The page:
LYN is a volunteer who helps children to make memories. Sue Bradley finds out how she has made a huge difference to the lives of Ellis Barrett and his family.

ELLIS Barrett’s cheeky smile is enough to brighten the gloomiest day, but five months ago it’s a sight his mum Lisa thought she’d never see again.

Back then the 11-year-old was withdrawn, lethargic and unable to communicate with strangers due to his anxiety over his mum’s poor health.

He struggled with her frequent hospital admissions and, while Lisa always tried to put a brave face on things, he wasn’t fooled.

“Ellis once told somebody that ‘my mummy always smiles but you can see the pain in her eyes’,” says Lisa, who suffers from a rare condition called Fowler’s Syndrome, along with fibromyalgia.

“I have three children and they’ve been pulled from pillar to post when I’ve been admitted to hospital with things like kidney infections and sepsis.

“While Ellis’s older brother and younger sister have coped well with everything, Ellis became very anxious and stressed.

“He was taking everything to heart.

“I never thought I would see my son smile again as he was so down and withdrawn.”

Five months ago Ellis’s world started to become a different place when he was introduced to Lyn, a volunteer mentor from the Swindon-based charity Memory Makers.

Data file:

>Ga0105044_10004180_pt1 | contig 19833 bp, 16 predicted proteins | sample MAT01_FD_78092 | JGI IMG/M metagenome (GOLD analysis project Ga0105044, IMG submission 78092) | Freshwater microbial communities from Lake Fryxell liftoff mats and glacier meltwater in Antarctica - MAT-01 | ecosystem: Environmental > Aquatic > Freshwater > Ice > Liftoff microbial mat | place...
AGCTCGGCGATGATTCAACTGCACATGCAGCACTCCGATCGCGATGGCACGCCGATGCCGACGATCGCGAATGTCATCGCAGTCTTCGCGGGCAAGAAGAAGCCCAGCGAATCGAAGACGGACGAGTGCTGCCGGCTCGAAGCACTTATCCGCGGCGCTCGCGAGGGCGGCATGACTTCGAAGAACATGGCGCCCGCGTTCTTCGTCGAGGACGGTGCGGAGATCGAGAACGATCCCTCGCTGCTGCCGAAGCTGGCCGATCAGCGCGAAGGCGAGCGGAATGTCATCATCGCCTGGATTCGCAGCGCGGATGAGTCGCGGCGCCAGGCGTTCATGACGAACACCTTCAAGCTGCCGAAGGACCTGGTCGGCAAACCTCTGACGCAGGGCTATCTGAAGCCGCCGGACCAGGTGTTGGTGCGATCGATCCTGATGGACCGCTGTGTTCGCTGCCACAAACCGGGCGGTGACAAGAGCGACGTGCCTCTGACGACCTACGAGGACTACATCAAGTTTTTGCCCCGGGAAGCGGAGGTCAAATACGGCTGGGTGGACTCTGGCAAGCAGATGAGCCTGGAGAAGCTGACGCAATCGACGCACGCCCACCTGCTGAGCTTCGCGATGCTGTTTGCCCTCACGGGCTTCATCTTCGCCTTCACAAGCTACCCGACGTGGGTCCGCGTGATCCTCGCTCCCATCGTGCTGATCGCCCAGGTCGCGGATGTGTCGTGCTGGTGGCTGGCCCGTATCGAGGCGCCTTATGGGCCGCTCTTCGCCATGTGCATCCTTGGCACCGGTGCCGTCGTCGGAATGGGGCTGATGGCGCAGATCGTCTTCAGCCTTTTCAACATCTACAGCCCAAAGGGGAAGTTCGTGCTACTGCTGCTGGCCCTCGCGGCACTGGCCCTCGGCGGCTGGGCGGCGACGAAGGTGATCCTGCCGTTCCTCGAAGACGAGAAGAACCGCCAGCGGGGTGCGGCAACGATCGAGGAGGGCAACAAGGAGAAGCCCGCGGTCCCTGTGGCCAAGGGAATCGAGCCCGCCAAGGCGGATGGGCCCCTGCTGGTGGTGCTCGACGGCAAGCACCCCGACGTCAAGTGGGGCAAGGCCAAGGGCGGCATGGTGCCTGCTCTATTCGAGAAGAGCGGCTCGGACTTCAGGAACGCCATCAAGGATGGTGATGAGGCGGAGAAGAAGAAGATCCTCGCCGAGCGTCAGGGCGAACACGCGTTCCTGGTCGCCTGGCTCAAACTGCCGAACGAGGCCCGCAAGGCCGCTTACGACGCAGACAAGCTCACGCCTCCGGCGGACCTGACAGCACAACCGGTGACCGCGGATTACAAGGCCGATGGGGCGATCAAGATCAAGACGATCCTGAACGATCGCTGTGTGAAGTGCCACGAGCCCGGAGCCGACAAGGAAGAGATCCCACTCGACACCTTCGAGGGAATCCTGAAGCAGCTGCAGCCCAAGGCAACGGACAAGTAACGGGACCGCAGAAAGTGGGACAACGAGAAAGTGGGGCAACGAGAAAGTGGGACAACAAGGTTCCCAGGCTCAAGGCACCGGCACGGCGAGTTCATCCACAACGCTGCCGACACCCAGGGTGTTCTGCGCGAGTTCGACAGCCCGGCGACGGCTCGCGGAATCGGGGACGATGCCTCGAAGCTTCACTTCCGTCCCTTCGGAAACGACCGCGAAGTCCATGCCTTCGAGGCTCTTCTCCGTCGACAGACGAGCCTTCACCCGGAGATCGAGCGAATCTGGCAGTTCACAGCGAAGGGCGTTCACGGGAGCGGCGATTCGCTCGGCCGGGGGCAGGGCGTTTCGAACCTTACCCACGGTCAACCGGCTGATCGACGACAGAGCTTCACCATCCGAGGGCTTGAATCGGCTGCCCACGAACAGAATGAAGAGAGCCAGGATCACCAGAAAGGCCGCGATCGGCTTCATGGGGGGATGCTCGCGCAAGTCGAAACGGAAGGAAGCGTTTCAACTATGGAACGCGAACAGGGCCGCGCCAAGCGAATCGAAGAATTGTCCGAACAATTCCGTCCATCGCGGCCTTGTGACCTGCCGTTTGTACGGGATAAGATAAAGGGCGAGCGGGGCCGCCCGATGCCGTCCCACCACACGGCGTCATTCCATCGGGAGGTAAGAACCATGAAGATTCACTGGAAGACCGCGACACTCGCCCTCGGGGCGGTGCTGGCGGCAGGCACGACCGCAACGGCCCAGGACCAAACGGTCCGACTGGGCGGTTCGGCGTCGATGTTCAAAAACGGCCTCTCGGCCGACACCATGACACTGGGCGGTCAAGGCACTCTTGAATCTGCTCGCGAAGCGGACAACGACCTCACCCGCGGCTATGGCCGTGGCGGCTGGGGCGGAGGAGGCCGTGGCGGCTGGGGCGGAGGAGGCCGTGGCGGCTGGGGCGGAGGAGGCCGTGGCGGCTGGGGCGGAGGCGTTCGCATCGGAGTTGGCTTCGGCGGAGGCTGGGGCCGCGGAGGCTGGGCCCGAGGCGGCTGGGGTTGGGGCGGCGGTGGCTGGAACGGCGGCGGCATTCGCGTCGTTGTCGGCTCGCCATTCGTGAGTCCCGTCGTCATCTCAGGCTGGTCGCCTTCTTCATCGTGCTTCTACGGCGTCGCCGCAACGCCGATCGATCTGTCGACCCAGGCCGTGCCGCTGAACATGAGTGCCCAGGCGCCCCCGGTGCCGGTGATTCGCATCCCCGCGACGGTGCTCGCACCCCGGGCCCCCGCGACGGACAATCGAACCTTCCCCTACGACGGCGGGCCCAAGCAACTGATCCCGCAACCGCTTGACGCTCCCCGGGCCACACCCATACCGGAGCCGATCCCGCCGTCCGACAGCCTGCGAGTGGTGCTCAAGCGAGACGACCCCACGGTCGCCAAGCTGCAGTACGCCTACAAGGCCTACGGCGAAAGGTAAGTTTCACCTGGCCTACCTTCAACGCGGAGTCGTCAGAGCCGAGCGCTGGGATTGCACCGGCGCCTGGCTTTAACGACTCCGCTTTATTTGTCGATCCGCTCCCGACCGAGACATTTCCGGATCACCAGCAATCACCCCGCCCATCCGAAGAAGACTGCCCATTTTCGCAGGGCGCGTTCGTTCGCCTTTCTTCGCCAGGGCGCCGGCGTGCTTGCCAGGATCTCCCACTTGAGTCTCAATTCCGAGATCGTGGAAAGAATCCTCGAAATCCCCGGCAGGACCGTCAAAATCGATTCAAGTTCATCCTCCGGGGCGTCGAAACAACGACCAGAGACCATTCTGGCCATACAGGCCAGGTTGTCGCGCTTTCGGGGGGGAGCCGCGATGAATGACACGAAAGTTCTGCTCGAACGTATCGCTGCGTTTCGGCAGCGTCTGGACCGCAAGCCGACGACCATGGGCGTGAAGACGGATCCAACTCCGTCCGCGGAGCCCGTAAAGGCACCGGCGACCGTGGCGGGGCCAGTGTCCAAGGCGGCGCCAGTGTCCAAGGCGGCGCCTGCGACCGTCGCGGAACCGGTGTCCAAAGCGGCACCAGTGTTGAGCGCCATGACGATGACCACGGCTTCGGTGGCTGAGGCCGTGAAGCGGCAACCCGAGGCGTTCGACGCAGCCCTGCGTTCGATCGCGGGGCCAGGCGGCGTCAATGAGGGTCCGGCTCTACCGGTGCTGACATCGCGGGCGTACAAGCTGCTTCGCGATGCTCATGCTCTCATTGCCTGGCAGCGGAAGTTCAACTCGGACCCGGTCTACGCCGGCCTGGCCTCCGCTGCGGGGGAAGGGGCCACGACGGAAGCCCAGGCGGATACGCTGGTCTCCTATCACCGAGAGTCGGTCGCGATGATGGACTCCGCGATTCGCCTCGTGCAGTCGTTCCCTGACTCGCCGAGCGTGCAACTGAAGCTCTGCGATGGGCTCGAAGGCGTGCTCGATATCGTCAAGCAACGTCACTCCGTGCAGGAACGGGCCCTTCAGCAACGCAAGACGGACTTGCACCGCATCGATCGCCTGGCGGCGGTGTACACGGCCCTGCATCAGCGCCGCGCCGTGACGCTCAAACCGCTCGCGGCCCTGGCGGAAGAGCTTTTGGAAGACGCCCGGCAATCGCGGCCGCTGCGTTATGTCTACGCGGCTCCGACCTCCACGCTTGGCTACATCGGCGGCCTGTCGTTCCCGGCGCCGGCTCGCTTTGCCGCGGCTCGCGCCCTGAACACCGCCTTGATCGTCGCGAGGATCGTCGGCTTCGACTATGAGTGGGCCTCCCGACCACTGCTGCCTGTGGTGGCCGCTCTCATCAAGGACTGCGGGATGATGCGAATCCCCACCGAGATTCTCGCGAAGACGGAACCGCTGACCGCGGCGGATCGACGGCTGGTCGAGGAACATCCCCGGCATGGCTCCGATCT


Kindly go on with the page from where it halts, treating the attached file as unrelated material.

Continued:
She visits the family home every fortnight and takes Ellis out for two or three hours.

Some days they go pitch and putting, or golfing, while on others they go to a field and play cricket; and all the while Ellis is building up positive memories of special days when the focus is entirely on him.

At the same time he’s encouraged to feel that he can share his concerns with Lyn, who has already helped boost his confidence over moving up to Isambard School.

“I don’t get overly fed up that I cannot do things with my mum but it makes me feel sad,” says Ellis. “She’s in hospital quite a lot.

“I go out with Lyn and I really look forward to it. She’s my friend.

“I tell her how much I enjoy my days out with her and she says ‘thank you, I enjoy my days out with you too’.

“Lyn is good fun and she tells a lot of jokes – I think she knows 500 million jokes.

“If there is one thing I could say to Lyn, it would be thank you. I hope she’ll always be a part of my life. She’s fun.”

Lisa, dad Paul, a ground worker, and their other children Kayden,13, and eight-year-old Ruby have noticed a big change in Ellis.